Berlin’s senior Orthodox rabbi has delivered an angry protest against the pending installation of the first female rabbi in the city.
In a bitter letter addressed to Gideon Joffe, head of Berlin’s Jewish community, Yitzchak Ehrenberg railed against Gesa Ederberg, who is slated to be installed June 3.
Ederberg was ordained by the Jewish Theological Seminary in New York, an institution of the Conservative movement. Her contract with the Oranienburgerstrasse Synagogue in the former East Berlin is for two years.
In his May 25 letter to Joffe, copied to all members of the board of Berlin’s Jewish community, Ehrenberg said he was deeply disturbed that Ederberg had referred to him as a “colleague” at a recent Jewish community event.
Ehrenberg said he would not have attended the event had he known Ederberg was there.
“This shames me and damages my name,” he wrote.
JTA obtained a copy of the letter, which also was sent in translation to the Rabbinical Assembly of the Conservative movement in New York.
Ehrenberg, chairman of the Orthodox Rabbinical Conference of Germany, demanded that Joffe “show the female rabbi her proper place” if he wants to prevent a split in the community. Ehrenberg said he would not appear at any future Jewish community events to which Ederberg was invited.
He did not write what he thought Ederberg’s proper place was, but he referred to her as “the female liberal rabbi” and never by name.
Ehrenberg also insisted that she is “not even Jewish,” although Ederberg converted in 1995 to Judaism, by Conservative standards, in the United States.
Rabbi Ehrenberg could not be reached for comment.
This is not Ederberg’s first rabbinic stint in Germany. She formerly served the Jewish community in the Bavarian city of Weiden. When she was installed there in 2003, making her the second female rabbi in the country, German Jewish leaders hailed her arrival.
In an e-mail response to JTA, Ederberg said that Ehrenberg “has all the right in the world to his own views, but he cannot impose them on everybody.” She said the celebration of her installation would show the multifaceted quality of Berlin and German Jewry.
The event promises to be one of political importance as well: So many officials and guests from abroad were expected at Sabbath services led by Ederberg this weekend that would-be attendees were asked to RSVP.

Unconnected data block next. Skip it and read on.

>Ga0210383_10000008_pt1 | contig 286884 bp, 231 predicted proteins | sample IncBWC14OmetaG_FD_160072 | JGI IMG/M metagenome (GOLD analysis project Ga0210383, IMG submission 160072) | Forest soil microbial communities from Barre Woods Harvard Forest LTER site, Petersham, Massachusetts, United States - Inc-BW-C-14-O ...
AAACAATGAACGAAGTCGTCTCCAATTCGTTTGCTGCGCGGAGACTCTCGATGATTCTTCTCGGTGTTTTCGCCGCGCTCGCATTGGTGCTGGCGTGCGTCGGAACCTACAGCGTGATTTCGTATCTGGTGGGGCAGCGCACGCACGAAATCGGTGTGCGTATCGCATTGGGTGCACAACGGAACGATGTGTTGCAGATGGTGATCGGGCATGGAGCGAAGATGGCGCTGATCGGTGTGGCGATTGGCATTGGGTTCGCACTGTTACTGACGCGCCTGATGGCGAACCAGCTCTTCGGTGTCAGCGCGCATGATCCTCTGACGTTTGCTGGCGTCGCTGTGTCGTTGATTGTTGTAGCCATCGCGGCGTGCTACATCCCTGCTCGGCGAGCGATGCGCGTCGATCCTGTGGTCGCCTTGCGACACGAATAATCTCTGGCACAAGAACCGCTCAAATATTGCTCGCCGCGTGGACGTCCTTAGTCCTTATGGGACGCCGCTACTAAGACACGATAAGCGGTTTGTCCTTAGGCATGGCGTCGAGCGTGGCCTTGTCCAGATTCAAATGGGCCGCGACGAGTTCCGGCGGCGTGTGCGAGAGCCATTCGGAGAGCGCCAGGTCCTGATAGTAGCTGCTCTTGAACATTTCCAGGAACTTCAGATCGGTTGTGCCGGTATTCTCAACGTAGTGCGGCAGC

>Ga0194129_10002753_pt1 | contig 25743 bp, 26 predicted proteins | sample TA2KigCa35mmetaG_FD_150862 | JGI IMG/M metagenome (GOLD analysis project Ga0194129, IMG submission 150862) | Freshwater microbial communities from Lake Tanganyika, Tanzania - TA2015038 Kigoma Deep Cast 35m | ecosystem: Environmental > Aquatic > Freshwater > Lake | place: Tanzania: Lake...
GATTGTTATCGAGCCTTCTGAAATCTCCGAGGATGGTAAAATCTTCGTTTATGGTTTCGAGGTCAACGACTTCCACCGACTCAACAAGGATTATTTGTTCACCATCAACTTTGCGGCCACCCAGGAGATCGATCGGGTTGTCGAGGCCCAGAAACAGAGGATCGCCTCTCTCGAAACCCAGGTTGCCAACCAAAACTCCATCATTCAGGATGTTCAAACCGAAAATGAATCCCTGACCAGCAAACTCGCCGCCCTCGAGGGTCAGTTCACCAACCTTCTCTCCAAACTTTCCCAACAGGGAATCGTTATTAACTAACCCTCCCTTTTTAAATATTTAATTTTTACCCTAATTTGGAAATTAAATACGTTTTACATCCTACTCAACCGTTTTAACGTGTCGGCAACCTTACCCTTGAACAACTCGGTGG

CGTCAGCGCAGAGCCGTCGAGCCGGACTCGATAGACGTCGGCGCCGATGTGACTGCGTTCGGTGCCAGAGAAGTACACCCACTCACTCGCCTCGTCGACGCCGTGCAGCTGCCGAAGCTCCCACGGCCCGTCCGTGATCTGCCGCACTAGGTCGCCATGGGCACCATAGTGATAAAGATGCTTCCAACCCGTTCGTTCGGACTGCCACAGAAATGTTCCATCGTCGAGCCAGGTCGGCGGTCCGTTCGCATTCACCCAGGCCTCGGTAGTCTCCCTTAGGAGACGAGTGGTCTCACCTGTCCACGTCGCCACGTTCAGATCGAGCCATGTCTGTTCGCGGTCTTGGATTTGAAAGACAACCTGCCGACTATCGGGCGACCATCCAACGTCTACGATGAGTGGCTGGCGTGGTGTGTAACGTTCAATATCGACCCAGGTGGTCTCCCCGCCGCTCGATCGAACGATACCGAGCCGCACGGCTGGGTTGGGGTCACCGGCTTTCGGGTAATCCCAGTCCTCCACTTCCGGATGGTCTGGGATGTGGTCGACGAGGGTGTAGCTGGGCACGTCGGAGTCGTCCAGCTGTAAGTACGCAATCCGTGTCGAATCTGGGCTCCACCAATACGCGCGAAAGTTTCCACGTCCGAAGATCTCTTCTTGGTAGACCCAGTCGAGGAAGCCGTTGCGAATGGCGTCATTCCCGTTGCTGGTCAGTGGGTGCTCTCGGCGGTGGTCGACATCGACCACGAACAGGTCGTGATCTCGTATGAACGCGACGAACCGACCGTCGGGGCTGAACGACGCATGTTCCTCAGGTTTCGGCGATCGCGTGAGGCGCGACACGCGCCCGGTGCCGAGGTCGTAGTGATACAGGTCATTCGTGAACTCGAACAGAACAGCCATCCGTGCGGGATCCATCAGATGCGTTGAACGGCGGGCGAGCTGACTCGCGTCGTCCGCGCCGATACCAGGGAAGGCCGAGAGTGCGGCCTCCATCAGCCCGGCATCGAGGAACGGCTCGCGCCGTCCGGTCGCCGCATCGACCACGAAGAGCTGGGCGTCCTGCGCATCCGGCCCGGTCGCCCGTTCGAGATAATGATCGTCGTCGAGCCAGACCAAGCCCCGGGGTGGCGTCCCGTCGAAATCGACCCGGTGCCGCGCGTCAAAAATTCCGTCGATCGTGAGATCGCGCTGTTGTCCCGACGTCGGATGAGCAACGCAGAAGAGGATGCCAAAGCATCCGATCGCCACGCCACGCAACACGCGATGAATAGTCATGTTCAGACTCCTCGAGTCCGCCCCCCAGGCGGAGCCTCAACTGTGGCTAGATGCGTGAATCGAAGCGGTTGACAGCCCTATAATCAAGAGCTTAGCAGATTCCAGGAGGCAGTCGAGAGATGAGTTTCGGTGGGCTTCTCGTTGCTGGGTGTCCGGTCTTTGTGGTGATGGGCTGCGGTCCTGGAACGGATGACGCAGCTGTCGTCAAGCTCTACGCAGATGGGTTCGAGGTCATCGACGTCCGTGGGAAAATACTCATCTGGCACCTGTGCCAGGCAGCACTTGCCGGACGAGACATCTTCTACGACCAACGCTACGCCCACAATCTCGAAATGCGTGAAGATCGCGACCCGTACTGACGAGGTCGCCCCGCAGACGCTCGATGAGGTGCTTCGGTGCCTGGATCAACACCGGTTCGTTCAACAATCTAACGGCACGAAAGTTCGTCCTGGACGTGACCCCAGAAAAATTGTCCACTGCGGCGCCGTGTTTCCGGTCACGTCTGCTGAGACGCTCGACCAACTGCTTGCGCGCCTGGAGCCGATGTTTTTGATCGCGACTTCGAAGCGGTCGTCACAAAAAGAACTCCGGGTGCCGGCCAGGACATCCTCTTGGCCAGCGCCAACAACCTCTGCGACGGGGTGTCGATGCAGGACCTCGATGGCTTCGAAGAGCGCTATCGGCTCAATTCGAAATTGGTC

A prominent member of the Jewish community who asked not to be named told JTA that the traditional “united” structure of the Jewish community was designed to enable Jews of different denominations to live their Judaism as they saw fit. The handful of congregations here include Chasidic, Orthodox, Conservative, European Liberal and Reform.
“If Rabbi Ehrenberg, in his strict interpretation, feels he has to distance himself from others, then one has to understand his choice,” the local Jewish leader said. “He can do what he wants, but he can’t expect us to follow him.”
Rabbi Joel Meyers, executive vice president of the Rabbinical Assembly, said the letter was “not surprising” and was probably calculated to come out just before the installation celebration.
“This is not the first time he expressed opposition,” Meyers said in a telephone interview with JTA, adding that there is a tendency “to try and push Conservative as ‘liberal.’ He is saying it is bad enough he had to recognize Reform rabbis, and now he has to recognize a female rabbi and that is too much.”
In fact, Ehrenberg is paid to work for a “united community” and not for the Orthodox community, noted Liberal Rabbi Walter Rothschild in an open letter to the board of Berlin’s Jewish community dated May 29.
Rothschild, chief rabbi of the state of Schleswig-Holstein, suggested that Ehrenberg withdraw from his communal post and simply hold a position as “rabbi of the Orthodox synagogue.”
Rothschild! noted t hat Ederberg is a member of the General Rabbinical Conference in Germany, under the umbrella of the Central Council of Jews in Germany.
“If Rabbi Ehrenberg can’t handle that,” Rothschild said, “then he should also withdraw from the Central Council and all the rabbinical conferences instead of insulting a colleague only because she referred to him politely as a ‘colleague.’ “